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Riyaz-us-Salatin


Riyaz-us-Salatin the first complete history of the Muslim rule in Bengal. Written in Persian language by Ghulam Husain Salim Zaidpuri, it covers the whole Muslim rule in Bengal from bakhtiyar's conquest of Nadia in 1204-05 AD to the battle of palashi in 1757, though there are lacunae in various places. 'Salim' was his pseudonym and 'Zaidpur' in Uttar Pradesh his place of birth. He migrated to Malda and became a munshi. He held the office of Dak Munshi (Postmaster) under George Udney, the English Commercial Resident of Malda, at whose request he started writing the book in 1786 AD. The book is entitled Riyaz-us-Salatin, which is a chronogram giving the date 1788 suggesting that in this year the composition of the book was completed.

Ghulam Husain Salim was a keen student of history, he was conversant with the methodology as known in his time. He divided the introductory chapter into four sections: (i) boundaries, geographical and topographical features and population; (ii) characteristics of the country, origin of the people of Bengal and some features of the living condition; (iii) description of some cities; (iv) a brief sketch of the Hindu rule in Bengal. The rest he divided into four chapters; the first three are: (i) the sultans of Delhi and their governors, (ii) independent sultans of Bengal, and (iii) Mughal rule in Bengal. He divided the fourth chapter into two parts - the first part deals with the Christians, the portuguese, the dutch, the french etc (other than the English) and the second part deals with the coming of the English and the establishment of their rule in Bengal.

Ghulam Husain Salim does not specify all the sources of his history. From the internal evidence of his book, it appears that he was able to lay hands upon some standard Persian contemporary histories - the tabaqat-i-nasiri of Minhaj-i-Siraj, tarikh-i-firuzshahis of Ziauddin Barani and of Shams Siraj Afif, tarikh-i-mubarak shahi of Yahya bin Ahmad. With the help of these books he has been able to prepare a framework of the history of Bengal in the Sultanate period. He could also probably consult the Afghan and Mughal histories - Abbas Sarwani's tarikh-i-shahi, Abul Fazl's ain-i-akbari and akbarnamah and the two general histories of the Mughals, Badauni's muntakhab-ut-tawarikh and Nizamuddin Bakhshi's tabaqat-i-akbari and also tarikh-i-firishta written in the Deccan in the court of Bijapur. He could also utilise the tuzuk-i-jahangiri, the padshanamah and the alamgirnamah. For the nawabi period Salim consulted Salimullah's tarikh-i-bangalah, and for the later period, of course, Sayyid Ghulam Husain Tabatabai's siyar-ul-mutakhkherin and other books written by his contemporaries were available to him. He also admits that he had consulted a 'little book' and a book of Haji Muhammad Arif Qandahari; unfortunately both his 'little book' and Arif Qandahari's book are not available now. Ghulam Husain Salim also took considerable pains to decipher inscriptions attached to mosques and other monuments that were nearer to him. He visited gaur and pandua, the two Sultanate capitals of Bengal. Most of the monuments were located in these two cities and so the epigraphic evidence utilised by him added to the importance of his book. He was not only a historian but an antiquarian and archaeologist.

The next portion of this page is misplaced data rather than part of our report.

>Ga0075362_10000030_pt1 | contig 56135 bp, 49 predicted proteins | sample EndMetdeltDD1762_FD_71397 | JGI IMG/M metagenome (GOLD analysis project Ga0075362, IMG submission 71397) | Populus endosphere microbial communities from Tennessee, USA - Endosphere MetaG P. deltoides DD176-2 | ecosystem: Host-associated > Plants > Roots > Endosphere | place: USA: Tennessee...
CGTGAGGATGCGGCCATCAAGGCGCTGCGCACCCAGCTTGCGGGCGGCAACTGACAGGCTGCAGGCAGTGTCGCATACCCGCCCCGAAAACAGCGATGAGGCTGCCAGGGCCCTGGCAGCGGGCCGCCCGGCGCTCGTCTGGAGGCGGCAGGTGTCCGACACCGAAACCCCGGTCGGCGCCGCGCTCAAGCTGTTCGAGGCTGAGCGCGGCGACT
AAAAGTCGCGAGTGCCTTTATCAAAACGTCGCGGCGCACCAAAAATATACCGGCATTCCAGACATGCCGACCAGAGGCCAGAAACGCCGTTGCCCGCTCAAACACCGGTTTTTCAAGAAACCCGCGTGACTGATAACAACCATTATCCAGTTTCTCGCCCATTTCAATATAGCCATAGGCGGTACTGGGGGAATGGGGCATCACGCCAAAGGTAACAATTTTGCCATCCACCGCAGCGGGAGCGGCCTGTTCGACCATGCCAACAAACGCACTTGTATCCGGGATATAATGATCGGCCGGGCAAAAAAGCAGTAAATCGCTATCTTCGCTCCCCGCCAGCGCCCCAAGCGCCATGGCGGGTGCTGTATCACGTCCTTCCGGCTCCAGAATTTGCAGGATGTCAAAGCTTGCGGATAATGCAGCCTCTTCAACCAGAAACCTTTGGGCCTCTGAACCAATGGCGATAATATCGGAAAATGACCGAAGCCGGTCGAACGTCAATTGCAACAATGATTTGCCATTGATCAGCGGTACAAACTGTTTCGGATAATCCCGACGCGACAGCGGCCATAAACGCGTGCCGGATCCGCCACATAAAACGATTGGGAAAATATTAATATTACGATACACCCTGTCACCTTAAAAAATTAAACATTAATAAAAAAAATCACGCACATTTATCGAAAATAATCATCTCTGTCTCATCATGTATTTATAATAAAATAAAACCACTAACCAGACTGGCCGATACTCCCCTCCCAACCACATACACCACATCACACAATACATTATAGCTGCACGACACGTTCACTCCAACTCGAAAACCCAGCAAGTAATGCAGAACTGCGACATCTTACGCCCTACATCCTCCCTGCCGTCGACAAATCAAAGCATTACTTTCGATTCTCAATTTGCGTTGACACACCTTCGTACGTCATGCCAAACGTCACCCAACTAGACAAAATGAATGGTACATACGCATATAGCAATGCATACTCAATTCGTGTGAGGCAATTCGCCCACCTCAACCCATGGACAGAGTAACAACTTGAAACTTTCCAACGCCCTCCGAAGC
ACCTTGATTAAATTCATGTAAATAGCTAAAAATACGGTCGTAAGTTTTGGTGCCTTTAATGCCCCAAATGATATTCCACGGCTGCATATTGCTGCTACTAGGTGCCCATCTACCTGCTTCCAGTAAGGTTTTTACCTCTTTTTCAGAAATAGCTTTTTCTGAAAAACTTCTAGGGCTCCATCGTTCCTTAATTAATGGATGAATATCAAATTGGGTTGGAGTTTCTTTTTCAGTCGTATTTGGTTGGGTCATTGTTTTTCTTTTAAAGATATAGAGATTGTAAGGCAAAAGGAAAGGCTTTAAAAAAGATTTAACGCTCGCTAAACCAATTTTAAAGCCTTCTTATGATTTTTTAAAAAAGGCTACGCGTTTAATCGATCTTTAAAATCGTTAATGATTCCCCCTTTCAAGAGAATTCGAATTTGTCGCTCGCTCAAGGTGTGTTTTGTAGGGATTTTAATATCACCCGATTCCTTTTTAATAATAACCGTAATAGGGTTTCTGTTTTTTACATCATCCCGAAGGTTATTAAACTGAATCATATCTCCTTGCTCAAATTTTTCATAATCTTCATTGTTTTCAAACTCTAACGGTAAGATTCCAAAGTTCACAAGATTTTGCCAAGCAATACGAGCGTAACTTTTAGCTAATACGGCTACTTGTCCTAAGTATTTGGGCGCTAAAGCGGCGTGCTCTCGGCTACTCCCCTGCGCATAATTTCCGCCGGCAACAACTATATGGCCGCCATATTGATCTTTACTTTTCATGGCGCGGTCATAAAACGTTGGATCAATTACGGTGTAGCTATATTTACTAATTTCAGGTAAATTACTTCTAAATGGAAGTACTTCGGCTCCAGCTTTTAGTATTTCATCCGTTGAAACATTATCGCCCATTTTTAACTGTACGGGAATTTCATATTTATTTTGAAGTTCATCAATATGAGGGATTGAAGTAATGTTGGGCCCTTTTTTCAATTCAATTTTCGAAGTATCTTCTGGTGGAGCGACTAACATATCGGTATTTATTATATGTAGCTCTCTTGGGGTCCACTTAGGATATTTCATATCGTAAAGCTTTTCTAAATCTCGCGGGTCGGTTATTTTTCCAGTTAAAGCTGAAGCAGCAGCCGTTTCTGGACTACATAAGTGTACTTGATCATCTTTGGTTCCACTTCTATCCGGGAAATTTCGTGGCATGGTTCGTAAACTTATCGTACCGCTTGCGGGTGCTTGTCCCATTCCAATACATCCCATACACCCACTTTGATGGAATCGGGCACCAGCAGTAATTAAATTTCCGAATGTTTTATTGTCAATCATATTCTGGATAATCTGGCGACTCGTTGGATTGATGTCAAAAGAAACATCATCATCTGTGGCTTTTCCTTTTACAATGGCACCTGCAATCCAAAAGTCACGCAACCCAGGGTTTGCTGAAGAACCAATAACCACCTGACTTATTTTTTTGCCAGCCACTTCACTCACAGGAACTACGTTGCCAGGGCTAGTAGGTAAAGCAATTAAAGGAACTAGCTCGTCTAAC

The great credit of Ghulam Husain Salim is that he is pre-eminently a historian of Muslim Bengal. Before him historians dealt with the history of limited periods or particular aspects of the history, but Ghulam Husain's narratives comprise the history from the first Muslim conquest of Bengal down to the beginning of British rule and a little after (down to the completion of the book in 1788 AD). But for this book, modern historians would have found it difficult to reconstruct a correct framework of the history of Muslim rule in Bengal.

In spite of Ghulam Husain's hard labour to collect materials for his history, he could not avoid committing mistakes, particularly in preparing the chronology. He has also failed to give the history of some Mughal subahdars, particular mention may be made of shaista khan whose glorious reign has not received due attention. Modern scholars express surprise that Shaista Khan's great achievement in Bengal, viz the conquest of Chittagong, has been lost sight of by the author of the Riyaz. In spite of such omissions and drawbacks, the Riyaz-us-Salatin should be given credit as being the first indigenous work attempting a complete history of the Muslim rule in Bengal. The first modern historian of Bengal, Captain charles stewart, while writing his book History of Bengal (1813), accepted Riyaz-us-Salatin as a model and based his narratives on the same.

Ghulam Husain Salim died in 1817 AD and lies buried at Malda town in the quarter known as Chak Qurban Ali. [Abdul Karim]

Bibliography Riyaz-us-Salatin, Persian text, Calcutta, 1893; Abdus Salam (tr), Riyaz-us-Salatin, Calcutta, 1903; Abdul Karim, Banglar Itihas, Sultani Amal (in Bangla), 5th ed, Dhaka, 1999.